3D Printing: The Next Big Thing in the Internet of Things

What would the future look like if the rapidly changing industries of the IoT and 3D technology were to bind together?
Published: December 30, 2018

Since the beginning of time, mankind has been focused on how to reduce human labor and how to upgrade life activities by developing survival tools. No wonder that today, every industry across the globe craves for automation and machine learning. Rapid technological advancements have enabled us to use effective tools that can minimize human work, as well as error.

Today, the Internet of Things (IoT) has become the norm. In the past, we used to control machines manually. For instance, if we wanted to use a water heater, we used to plan and schedule the time to turn off the switch. However, thanks to the advent of the IoT, we can control the “on” and “off” switches remotely with the help of nothing but a smartphone or a voice-controlled device. However, the incorporation of 3D technology in the IoT has given rise to a whole new disruptive era, and the opportunities are endless.

According to Allied Market Research, the 3D technology market is expected to reach $175.1 billion by 2020, registering a CAGR of 21 percent. Factors such as low operating costs, the ability to sustain higher temperatures and improved strength while maintaining low weight have propelled the demand for new products based on 3D technology.

During the last few years, several engineers have adopted 3D printing in manufacturing IoT devices, even though the technology is still in its infancy. The benefits of 3D printing, such as flexibility in developing various models in different scales, materials and colors, are the major drivers for the market players to include 3D technology in the IoT.

3D-Printed Enclosures for IoT Devices
This will be regarded as the most obvious use of 3D printing in IoT projects: using additive manufacturing for developing enclosures. As IoT applications are electronic devices, they need proper enclosure. With the help of 3D printing, the manufacturing of enclosures that seamlessly fit a product is possible. Moreover, according to the design of the IoT device, specific features including snap fits could be inserted during the production process in a heartbeat, with no additional costs.

Custom-made 3D-Printed Products
As we all know, IoT devices collect data that can be used to build amazing products. When the IoT is combined with 3D printing, the opportunities are infinite and designing custom-made products at a low cost is just a basic step. For instance, manufacturers can create custom-made 3D-printed running shoes according to a customer’s weight and running habits, and the way feet behave during running sessions. Or, while designing a customized tennis racket, a company can use data collected regarding how a player performs during test sessions to design a 3D-printed racket that perfectly matches his or her requirements.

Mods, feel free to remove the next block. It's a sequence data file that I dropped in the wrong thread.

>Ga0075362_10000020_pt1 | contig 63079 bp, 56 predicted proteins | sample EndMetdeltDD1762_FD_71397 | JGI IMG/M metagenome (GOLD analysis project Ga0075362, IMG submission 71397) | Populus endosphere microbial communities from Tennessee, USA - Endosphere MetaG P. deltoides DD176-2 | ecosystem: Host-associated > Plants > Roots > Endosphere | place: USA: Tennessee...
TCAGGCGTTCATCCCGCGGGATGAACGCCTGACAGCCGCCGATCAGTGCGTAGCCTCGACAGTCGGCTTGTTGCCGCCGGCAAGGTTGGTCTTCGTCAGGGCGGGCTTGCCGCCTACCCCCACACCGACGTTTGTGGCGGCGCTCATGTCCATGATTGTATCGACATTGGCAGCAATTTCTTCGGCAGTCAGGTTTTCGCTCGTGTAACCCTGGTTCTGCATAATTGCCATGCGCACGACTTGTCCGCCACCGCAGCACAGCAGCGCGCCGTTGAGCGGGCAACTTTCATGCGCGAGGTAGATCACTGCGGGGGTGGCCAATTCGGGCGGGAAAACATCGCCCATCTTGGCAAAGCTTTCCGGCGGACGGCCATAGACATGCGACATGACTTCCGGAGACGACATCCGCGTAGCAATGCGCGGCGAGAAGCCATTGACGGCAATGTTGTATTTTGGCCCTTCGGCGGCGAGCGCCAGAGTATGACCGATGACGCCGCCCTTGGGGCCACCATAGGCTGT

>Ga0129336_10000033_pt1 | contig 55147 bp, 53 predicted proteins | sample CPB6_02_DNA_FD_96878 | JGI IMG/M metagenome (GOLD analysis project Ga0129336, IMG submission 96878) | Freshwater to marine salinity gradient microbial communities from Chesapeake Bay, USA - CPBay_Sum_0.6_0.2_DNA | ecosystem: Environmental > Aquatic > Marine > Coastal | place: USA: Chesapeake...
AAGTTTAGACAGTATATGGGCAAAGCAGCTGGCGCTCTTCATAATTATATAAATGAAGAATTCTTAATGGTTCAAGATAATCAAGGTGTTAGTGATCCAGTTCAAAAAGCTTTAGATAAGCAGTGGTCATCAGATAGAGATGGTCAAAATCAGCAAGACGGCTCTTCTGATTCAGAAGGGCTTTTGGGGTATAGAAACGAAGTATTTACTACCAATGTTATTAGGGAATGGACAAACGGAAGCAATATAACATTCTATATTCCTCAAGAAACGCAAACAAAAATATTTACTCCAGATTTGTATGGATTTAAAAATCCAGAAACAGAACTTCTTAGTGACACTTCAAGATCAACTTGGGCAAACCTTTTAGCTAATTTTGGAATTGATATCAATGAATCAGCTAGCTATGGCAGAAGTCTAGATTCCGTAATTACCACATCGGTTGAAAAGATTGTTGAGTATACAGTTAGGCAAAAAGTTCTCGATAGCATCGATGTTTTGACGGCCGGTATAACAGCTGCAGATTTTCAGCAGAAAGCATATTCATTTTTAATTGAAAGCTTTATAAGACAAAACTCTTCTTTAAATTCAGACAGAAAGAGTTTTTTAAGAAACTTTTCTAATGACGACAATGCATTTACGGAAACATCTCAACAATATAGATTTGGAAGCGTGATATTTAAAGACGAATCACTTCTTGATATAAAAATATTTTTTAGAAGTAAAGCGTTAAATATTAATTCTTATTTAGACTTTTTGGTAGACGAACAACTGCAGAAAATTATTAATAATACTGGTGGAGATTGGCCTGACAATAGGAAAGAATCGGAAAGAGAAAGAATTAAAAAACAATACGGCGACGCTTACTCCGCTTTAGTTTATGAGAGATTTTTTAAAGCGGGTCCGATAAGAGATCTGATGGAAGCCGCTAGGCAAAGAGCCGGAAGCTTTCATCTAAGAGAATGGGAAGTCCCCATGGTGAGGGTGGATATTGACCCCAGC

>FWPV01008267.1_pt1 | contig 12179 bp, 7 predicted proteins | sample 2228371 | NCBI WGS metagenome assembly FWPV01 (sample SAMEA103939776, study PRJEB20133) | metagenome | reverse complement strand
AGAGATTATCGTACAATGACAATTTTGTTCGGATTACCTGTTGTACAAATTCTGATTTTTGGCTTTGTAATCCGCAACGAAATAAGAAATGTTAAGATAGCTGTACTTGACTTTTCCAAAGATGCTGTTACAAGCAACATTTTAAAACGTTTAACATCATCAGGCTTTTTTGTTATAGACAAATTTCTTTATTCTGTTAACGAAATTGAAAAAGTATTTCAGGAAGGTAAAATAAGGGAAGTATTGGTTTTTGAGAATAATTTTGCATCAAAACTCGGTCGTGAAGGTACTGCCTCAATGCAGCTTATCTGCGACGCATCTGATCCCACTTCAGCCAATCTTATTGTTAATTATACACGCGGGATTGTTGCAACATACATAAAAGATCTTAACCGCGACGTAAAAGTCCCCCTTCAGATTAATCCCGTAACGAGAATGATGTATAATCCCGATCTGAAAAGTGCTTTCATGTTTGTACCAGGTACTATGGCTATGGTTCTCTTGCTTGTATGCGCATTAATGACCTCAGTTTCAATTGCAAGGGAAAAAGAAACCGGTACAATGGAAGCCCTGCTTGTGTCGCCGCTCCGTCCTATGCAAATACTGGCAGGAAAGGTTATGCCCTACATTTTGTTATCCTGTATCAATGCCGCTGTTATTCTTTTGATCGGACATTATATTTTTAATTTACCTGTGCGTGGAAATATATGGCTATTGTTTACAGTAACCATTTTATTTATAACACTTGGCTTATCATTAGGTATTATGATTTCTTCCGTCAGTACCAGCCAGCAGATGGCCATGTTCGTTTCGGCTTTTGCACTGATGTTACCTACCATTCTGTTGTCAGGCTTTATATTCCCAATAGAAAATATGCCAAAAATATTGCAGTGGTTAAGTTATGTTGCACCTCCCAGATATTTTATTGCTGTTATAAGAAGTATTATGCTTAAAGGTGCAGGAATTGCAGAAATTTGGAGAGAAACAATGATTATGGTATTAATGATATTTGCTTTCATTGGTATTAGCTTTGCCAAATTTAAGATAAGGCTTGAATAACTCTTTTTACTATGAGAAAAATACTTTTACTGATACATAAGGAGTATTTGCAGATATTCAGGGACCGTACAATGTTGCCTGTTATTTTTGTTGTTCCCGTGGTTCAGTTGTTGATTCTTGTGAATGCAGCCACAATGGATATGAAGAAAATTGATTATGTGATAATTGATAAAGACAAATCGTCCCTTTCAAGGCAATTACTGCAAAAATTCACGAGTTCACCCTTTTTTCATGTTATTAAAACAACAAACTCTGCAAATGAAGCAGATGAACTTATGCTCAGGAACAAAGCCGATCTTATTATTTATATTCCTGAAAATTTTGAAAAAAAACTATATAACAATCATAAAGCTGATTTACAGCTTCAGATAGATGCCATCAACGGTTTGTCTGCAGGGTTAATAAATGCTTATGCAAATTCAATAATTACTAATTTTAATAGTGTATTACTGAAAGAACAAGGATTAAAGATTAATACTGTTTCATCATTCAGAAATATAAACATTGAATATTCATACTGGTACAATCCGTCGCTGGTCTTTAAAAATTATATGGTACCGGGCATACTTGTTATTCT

Communication Without Electronics
Researchers at the University of Washington (UW) have developed 3D-printed devices that can communicate with each other without using batteries or electronics. The engineering team used a method called ambient backscatter to develop these devices, which use antennas and radio signals for data transmission without external power.

According to Jennifer Mankoff, an engineering professor at UW, “Our goal was to make accessible assistive technology using 3D printing, and we came up with creating a circuitless solution that could be 3D-printed and allow the device itself to collect information. During the process, we found 3D technology and the IoT are the keys to the future.”

There are several benefits, such as speeding up the process of producing electronic components and completely removing the existing constraint of 2D circuit boards. In addition, 3D-printed circuit boards with different shapes could be designed and would offer opportunities to build better products. Moreover, 3D-printed circuit boards allow the creation of lightweight objects, which can be used in health care, military or aeronautics.

3D Printing + IoT + Health-Care IT
This is the ultimate trio for the disruptive future. It is true that 3D printing is still in its nascent stage, with recent technological developments opening new doors in the health-care sector. The most obvious use of 3D printing in health care is designing custom-made prosthetics and medical implants. The incorporation of 3D technology and the IoT would help surgeons take a closer look at a patient’s condition and become familiarized with the diseased area prior to the surgery. Moreover, IoT devices could help to monitor a patient’s vitals before and after surgery, and ultimately help diagnose a disease faster and more accurately.

We can only predict what the future would look like if the two rapidly changing industries of the IoT and 3D technology were to bind together. For now, we are able to see only a fraction of the possibilities; however, there is no doubt that 3D technology would disrupt the way we handle things in every industry.

Swamini Kulkarni holds a bachelor’s degree in instrumentation and control engineering from Pune University, and works as a content writer at Allied Market Research. She is deeply fascinated by the impact of technology on human life, and loves to talk about science and mythology. When she is not glued to the computer, Swamini loves to read, travel and daydream about her areas of interest.